Those of you who have been following this blog probably know that it was inspired by my desire to shake my depression in the wake of my father’s sudden death.  Initially I wanted to write about something that made me feel grateful each day.

It has evolved into more of a daily journal, although it often is imbued with the emotions of grief and gratitude.

Grief and gratitude – an interesting combo…

Grief is defined as deep sorrow.

Gratitude is defined as the quality of being thankful; readiness to show appreciation

By definition they are world’s apart…and yet, the more I go through the grieving process, the more I realize how intricately woven they actually are.

The day after dad died, Ryan, my mother and I sat in my parents’ living room with the Reverend. She asked us to share some thoughts about dad. After listening to us for a few minutes she said to my brother and I, “You obviously had a wonderful relationship with your father.  You know, as much as that makes this so hard, it may actually be easier for you to let him go, than for someone who had a broken or nonexistent relationship with their father.”

How come you are so ungrateful?” she may as well have said. (She didn’t say that, of course, but that’s what I heard).

We were lucky enough to have had a wonderful father.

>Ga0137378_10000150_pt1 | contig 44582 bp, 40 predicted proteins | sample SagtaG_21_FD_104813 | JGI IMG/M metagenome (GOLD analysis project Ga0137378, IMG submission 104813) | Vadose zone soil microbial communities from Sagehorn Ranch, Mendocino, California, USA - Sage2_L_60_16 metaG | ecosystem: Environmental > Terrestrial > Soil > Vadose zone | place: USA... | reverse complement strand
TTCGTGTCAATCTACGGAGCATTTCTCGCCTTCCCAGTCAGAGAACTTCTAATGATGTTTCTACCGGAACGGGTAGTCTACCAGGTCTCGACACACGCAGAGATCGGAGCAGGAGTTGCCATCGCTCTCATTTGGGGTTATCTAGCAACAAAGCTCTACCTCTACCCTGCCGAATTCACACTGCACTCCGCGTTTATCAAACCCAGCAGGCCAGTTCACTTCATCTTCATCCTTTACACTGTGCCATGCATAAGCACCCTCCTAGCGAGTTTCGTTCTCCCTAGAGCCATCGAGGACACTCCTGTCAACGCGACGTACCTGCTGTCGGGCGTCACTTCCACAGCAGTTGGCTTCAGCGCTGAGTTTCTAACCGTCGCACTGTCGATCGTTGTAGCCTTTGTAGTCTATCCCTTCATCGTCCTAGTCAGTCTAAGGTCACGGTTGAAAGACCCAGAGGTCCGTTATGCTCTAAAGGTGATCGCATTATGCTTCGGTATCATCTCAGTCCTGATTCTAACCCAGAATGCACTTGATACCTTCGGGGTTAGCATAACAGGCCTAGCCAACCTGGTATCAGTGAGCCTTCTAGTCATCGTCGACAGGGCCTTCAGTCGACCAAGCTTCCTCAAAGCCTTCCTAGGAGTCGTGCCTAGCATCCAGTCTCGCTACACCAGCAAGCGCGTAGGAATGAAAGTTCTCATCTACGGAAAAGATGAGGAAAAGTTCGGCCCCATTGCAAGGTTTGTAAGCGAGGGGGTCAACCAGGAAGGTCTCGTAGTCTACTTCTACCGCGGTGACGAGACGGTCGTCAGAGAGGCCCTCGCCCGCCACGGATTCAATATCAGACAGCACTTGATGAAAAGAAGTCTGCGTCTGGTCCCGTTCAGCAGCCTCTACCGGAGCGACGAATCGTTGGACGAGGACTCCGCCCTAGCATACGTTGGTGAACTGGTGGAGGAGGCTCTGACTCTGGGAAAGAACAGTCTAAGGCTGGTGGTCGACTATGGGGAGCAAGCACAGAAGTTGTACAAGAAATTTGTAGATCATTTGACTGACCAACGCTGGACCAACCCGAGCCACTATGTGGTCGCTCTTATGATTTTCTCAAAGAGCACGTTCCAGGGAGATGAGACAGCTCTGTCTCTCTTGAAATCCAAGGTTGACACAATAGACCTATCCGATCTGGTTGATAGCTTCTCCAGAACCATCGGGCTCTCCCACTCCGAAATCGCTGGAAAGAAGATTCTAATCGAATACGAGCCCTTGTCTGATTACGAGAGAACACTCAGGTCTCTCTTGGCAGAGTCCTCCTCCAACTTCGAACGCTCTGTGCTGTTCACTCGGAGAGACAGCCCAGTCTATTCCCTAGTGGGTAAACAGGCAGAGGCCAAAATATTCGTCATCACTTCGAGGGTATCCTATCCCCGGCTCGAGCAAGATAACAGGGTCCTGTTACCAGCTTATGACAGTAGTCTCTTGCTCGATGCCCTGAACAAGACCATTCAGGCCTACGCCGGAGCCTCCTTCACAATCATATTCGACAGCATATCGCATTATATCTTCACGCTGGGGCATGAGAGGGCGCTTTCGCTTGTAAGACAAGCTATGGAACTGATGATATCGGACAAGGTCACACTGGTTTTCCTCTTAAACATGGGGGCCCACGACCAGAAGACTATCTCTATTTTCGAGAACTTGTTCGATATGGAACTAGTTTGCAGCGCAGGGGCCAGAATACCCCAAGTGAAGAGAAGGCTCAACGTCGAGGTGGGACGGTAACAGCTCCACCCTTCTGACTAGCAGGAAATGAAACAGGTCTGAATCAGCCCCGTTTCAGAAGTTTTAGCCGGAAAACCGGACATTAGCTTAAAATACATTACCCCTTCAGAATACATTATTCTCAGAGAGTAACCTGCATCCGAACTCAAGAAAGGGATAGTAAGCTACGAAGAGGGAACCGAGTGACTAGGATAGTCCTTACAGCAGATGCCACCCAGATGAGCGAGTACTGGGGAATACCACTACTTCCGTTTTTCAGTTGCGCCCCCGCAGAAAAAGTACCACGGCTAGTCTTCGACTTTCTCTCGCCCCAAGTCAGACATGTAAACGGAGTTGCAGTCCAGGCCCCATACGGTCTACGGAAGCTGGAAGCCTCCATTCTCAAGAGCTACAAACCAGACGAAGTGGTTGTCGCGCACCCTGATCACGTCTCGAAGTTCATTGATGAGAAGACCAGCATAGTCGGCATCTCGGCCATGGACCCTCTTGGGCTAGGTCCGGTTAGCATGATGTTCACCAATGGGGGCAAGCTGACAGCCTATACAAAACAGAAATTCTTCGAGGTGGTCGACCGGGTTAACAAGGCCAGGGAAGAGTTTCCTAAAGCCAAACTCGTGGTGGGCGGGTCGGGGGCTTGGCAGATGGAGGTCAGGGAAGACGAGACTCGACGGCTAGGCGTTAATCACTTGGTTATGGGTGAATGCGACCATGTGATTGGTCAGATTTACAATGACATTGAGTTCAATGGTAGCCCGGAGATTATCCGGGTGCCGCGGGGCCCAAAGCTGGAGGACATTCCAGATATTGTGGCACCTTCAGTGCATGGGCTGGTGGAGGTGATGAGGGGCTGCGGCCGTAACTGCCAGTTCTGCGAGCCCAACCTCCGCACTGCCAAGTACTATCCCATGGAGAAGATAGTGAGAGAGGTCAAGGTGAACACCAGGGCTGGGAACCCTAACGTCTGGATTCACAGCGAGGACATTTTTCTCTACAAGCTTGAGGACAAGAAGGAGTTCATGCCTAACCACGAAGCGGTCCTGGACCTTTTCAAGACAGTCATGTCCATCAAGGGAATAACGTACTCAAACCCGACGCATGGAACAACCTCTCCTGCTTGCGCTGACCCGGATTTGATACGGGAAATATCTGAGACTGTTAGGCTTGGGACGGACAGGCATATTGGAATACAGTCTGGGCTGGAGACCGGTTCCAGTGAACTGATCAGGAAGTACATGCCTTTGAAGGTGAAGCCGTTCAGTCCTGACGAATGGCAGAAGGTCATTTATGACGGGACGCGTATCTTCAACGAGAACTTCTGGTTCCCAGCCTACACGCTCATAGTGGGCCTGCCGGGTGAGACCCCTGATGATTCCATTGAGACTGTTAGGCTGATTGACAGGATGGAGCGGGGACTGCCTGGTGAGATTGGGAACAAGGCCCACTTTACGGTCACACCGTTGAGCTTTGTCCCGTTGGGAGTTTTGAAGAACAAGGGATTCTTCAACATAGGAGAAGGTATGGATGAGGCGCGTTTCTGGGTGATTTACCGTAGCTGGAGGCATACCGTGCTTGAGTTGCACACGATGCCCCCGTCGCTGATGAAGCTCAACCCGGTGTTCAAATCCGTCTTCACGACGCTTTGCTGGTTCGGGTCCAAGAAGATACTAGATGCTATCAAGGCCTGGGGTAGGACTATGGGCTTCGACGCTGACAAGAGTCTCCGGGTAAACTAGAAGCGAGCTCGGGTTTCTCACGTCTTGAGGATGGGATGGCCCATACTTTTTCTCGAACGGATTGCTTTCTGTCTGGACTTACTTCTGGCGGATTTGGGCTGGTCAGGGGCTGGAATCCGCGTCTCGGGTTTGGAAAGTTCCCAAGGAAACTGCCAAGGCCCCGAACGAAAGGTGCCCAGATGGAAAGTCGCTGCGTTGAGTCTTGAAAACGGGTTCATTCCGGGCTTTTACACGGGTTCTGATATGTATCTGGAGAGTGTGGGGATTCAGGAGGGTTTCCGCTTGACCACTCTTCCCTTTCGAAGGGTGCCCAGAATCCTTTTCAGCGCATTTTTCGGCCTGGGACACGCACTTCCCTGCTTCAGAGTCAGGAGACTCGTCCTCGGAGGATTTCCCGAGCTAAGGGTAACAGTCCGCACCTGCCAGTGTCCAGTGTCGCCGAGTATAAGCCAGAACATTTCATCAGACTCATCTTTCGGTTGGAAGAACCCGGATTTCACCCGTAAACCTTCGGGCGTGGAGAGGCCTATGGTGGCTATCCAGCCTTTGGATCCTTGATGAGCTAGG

We were lucky we had no regrets about our relationship when he died.

We were lucky we didn’t have any unresolved conflicts.

We were lucky.

I can’t tell you how far from lucky I felt in that moment. Her words brought me no solace at the time. In fact, they made me a little angry.

How dare she tell us that what we got was more than most? Her words, well intended as they were, made me feel like a petulant and greedy child…to have had all this abundance and still want for more….so much more.

I ached for more with every cell of my being.

In time I was able to appreciate her words. It was because we had so much gratitude for our father that we felt so wrecked by his death, but it was also the abundance of gratitude for him that would save us. It would make it bearable, ever so slightly.

Our heavy grief was (and is) because of our preponderance of gratitude.

He left us so much for which to be grateful…

Not only the warm memories, but in the many parts of him which influence our very being. Our father was funny, kind and generous, smart and quick-witted. He was quietly confident yet incredibly humble. He was extremely level-headed, and of admirable moral character.  He was affectionate and friendly; warm.  He was forgetful, day-dreamy, and sometimes wouldn’t have noticed if there were a wolverine in the room (not if he were doing a crossword puzzle, anyway). He was also an avid singer and dancer, both of debatable skill and undeniable enthusiasm. He was a hilariously insufferable card game opponent. He loved his family to pieces.

I see so many of these traits – these gifts from dad – in my brothers and I, and even in our children.  Some make me proud, some make me laugh – but they all make me think of him…and I feel grateful in my grief, because…

We were lucky to have him for a father.

We were lucky to have him for as long as we did.

We were lucky.

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